Republican panel defeats gun control legislation

(AP) – The latest on the General Assembly’s session in Richmond (all times local):

4:50 p.m.
A Republican-controlled Senate panel has defeated several pieces of legislation backed by Democrats promoting gun control.
The Senate Courts of Justice Committee made quick work of a slew of gun-related bills at a hearing Wednesday.
Among the bills that failed was legislation that would require background checks on all gun buyers at gun shows, something that’s been a top priority for Democratic Gov. Terry McAuliffe.
The panel passed a GOP-backed bill that would allow Virginians to carry a concealed weapon without a permit.
Both sides are likely to see little gain on gun issues out of the 2016 legislative session. Republicans control both chambers of the General Assembly while McAuliffe wields a veto pen and has promised to use it on gun-related legislation he opposes.
4:40 p.m.
Virginia Transportation Secretary Aubrey Layne is chiding Republican lawmakers seeking to prohibit tolling to pay for I-66 expansion project.
Layne told a House panel Wednesday that it was “intellectually dishonest” for critics of the tolling plan to say that the I-66 project could feasibly move forward without tolls.
In last year’s legislative elections, Republicans attacked Democratic Gov. Terry McAuliffe’s tolling plan, noting that at times of peak congestion a motorist might have to pay as much as $17 each day for a round-trip commute.
Supporters of the plan said the opposition was misleading. They said those who don’t want to pay the tolls can take alternate routes, just as they are required to do now when the highway is restricted to carpool use only.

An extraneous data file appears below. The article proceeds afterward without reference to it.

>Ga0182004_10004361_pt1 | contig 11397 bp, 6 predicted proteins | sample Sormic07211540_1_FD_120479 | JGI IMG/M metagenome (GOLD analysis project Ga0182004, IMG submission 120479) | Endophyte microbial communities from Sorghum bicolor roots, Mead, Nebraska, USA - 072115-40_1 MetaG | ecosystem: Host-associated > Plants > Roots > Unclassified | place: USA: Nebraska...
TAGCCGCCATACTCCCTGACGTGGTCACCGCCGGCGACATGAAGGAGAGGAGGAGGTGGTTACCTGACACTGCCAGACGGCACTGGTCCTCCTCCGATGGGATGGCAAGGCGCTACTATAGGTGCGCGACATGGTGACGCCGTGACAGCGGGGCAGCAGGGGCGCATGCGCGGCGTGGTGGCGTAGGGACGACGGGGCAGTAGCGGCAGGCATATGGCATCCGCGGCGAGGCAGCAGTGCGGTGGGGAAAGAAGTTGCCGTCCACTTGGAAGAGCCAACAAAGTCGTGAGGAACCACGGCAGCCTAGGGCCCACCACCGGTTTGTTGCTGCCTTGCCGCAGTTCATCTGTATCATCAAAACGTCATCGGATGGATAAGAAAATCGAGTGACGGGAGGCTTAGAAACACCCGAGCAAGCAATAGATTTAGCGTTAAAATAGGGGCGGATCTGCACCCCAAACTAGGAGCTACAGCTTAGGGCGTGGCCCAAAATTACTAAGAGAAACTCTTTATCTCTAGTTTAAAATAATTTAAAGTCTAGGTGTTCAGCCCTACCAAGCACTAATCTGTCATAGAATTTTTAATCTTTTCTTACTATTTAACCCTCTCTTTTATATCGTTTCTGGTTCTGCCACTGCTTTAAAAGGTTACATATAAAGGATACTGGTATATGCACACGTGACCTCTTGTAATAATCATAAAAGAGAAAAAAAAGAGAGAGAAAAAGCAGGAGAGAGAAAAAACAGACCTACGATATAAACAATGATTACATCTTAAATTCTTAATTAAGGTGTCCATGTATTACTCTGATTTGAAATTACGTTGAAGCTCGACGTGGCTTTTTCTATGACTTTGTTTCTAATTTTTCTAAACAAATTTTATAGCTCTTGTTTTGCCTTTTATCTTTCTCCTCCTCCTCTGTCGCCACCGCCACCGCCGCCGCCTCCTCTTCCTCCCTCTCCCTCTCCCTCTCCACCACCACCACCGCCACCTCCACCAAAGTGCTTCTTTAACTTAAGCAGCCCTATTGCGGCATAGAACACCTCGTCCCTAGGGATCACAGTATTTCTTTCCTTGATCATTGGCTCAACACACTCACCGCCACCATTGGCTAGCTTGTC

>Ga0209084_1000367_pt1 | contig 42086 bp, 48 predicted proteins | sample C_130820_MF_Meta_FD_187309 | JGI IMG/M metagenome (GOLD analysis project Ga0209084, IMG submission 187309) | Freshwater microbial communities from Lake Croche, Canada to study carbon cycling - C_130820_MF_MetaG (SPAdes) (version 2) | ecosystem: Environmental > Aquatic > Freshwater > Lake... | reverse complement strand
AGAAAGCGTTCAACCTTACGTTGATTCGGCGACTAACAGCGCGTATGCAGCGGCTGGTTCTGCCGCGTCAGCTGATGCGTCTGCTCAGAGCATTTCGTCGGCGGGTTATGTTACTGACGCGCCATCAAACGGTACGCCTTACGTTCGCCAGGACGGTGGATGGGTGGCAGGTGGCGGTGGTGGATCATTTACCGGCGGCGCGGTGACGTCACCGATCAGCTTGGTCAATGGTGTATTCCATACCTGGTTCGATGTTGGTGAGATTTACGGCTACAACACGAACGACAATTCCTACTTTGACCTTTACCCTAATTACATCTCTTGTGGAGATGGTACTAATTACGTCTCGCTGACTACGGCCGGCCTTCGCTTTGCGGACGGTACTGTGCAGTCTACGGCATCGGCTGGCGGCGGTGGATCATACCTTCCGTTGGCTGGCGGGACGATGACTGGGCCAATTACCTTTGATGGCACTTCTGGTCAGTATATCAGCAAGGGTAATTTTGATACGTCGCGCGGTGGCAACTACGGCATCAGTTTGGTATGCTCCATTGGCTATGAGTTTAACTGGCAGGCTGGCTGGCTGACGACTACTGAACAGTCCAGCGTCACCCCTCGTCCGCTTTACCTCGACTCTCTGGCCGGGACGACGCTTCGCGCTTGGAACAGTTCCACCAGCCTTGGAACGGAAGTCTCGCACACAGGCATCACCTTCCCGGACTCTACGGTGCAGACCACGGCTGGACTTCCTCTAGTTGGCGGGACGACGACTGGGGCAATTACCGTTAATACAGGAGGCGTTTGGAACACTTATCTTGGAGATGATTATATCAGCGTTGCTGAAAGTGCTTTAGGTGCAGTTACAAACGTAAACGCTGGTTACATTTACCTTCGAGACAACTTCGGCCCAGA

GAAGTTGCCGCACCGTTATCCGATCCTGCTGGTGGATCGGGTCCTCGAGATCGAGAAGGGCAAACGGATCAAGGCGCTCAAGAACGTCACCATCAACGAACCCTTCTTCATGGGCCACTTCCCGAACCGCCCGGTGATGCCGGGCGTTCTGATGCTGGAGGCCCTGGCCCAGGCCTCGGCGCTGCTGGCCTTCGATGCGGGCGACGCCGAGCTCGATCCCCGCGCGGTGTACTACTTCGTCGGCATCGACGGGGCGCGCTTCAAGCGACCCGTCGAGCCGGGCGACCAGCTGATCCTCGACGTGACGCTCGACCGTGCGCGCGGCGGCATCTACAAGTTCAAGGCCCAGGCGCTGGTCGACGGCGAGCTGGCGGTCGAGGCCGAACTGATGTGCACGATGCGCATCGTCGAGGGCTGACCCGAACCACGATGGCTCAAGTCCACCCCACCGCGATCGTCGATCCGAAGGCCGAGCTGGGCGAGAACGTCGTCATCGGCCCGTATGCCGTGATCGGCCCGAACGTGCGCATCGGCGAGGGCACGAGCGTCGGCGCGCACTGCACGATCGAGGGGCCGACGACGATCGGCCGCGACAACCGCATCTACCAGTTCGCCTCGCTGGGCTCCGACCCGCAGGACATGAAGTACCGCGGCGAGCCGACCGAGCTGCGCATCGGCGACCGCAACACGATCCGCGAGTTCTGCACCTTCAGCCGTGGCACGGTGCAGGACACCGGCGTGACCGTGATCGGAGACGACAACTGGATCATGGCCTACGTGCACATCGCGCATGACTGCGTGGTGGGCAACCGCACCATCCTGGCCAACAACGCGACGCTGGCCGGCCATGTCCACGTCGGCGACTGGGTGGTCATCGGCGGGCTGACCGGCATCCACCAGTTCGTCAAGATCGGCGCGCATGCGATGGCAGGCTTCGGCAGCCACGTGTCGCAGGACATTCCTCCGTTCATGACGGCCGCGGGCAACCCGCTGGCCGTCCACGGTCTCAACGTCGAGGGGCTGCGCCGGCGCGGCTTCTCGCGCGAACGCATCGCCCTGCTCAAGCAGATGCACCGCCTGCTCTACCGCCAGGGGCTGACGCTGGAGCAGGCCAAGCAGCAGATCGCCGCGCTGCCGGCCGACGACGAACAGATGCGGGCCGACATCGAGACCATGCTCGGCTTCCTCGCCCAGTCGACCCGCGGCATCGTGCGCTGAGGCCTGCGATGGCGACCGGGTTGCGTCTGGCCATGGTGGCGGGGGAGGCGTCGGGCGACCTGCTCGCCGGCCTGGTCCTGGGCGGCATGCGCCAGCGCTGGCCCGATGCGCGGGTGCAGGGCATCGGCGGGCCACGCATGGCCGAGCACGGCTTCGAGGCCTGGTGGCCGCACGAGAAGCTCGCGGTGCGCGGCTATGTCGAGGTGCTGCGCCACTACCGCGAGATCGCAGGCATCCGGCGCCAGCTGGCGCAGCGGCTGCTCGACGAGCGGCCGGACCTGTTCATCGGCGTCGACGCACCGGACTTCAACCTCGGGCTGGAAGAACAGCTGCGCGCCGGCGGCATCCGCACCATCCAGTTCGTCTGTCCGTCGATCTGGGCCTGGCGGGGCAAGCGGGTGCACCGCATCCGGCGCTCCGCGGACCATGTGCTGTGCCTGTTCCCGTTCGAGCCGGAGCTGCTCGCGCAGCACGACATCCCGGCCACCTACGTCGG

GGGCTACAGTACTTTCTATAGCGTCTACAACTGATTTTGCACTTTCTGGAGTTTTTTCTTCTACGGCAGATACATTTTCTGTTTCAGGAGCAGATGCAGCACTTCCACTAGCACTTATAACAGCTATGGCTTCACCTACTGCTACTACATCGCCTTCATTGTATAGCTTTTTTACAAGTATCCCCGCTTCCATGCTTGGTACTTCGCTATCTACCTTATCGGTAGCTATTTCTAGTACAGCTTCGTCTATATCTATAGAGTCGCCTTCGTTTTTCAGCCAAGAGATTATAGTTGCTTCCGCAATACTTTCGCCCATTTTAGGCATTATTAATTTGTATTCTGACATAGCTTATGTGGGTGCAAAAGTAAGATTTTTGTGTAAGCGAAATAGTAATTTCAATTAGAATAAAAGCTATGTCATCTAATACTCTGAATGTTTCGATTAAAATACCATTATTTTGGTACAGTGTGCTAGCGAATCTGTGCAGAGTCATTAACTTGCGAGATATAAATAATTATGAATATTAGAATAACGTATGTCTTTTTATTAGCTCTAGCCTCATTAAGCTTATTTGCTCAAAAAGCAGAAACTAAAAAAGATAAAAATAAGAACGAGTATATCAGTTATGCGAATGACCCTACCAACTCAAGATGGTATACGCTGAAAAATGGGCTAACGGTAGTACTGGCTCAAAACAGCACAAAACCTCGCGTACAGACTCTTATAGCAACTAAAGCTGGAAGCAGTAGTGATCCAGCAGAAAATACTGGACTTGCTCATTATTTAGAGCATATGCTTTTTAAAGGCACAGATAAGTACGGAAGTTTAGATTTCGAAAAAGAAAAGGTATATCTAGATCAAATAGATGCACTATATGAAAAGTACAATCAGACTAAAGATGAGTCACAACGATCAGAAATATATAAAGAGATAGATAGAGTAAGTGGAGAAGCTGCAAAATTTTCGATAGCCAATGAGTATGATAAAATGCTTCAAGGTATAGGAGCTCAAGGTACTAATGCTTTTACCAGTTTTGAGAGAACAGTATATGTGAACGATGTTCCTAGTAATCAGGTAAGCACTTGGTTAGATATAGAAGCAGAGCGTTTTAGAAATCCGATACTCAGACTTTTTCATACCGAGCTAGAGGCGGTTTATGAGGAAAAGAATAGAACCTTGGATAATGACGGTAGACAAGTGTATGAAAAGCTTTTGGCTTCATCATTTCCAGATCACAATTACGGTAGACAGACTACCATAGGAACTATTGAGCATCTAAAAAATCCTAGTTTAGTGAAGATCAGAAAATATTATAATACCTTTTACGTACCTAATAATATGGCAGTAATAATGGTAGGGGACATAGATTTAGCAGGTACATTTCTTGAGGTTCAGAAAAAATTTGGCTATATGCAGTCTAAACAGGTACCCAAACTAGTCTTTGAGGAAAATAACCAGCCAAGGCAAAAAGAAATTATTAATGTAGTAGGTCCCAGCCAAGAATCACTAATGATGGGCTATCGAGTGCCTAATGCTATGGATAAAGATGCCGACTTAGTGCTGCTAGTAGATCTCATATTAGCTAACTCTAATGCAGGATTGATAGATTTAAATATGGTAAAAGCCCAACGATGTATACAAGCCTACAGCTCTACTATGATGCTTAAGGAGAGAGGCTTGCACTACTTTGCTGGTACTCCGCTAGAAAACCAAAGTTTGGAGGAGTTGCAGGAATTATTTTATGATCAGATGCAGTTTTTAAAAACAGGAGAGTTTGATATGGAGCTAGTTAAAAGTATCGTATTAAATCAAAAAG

11:45 a.m.
Republican lawmakers are pushing back forcefully against a plan by Virginia hospitals to pay the state’s share of expanding Medicaid.
Several GOP lawmakers held a news conference Wednesday to promote their health care agenda and throw water on a plan by hospitals to pay a “provider assessment” that would cover part of the costs of providing publicly funded health insurance for low-income, able-bodied adults.
Republicans have blocked expanding Medicaid in Virginia and have said they continue to do so. GOP Del. John O’Bannon likened Virginia Hospital & Healthcare Association’s plan to a “shell game” and said it was unsustainable.
GOP lawmakers also want to curtail a decades-old requirement that its hospitals get approval before proceeding with major construction projects or equipment purchases, a plan the hospital association opposes.
11 a.m.
Virginia’s hospitals are trying to flex their political muscle at the General Assembly, hoping to push GOP lawmakers into supporting hospital-friendly legislation.
The Virginia Hospital & Healthcare Association held its first ever “lobby day” at the legislature Wednesday as dozens of hospital officials from around state fanned out to bend the ears of state lawmakers.
Hospitals have been major advocates for expanding Medicaid in Virginia, a top Democratic priority the Republican-led General Assembly has routinely blocked. Hospitals have said they would be willing to pick up the state’s share of paying for expanding Medicaid, a proposal Republicans say won’t change their minds.
The hospital association also opposes a proposal to abolish a decades-old requirement that its hospitals get approval before proceeding with major construction projects or equipment purchases.

Categories: Local News, Virginia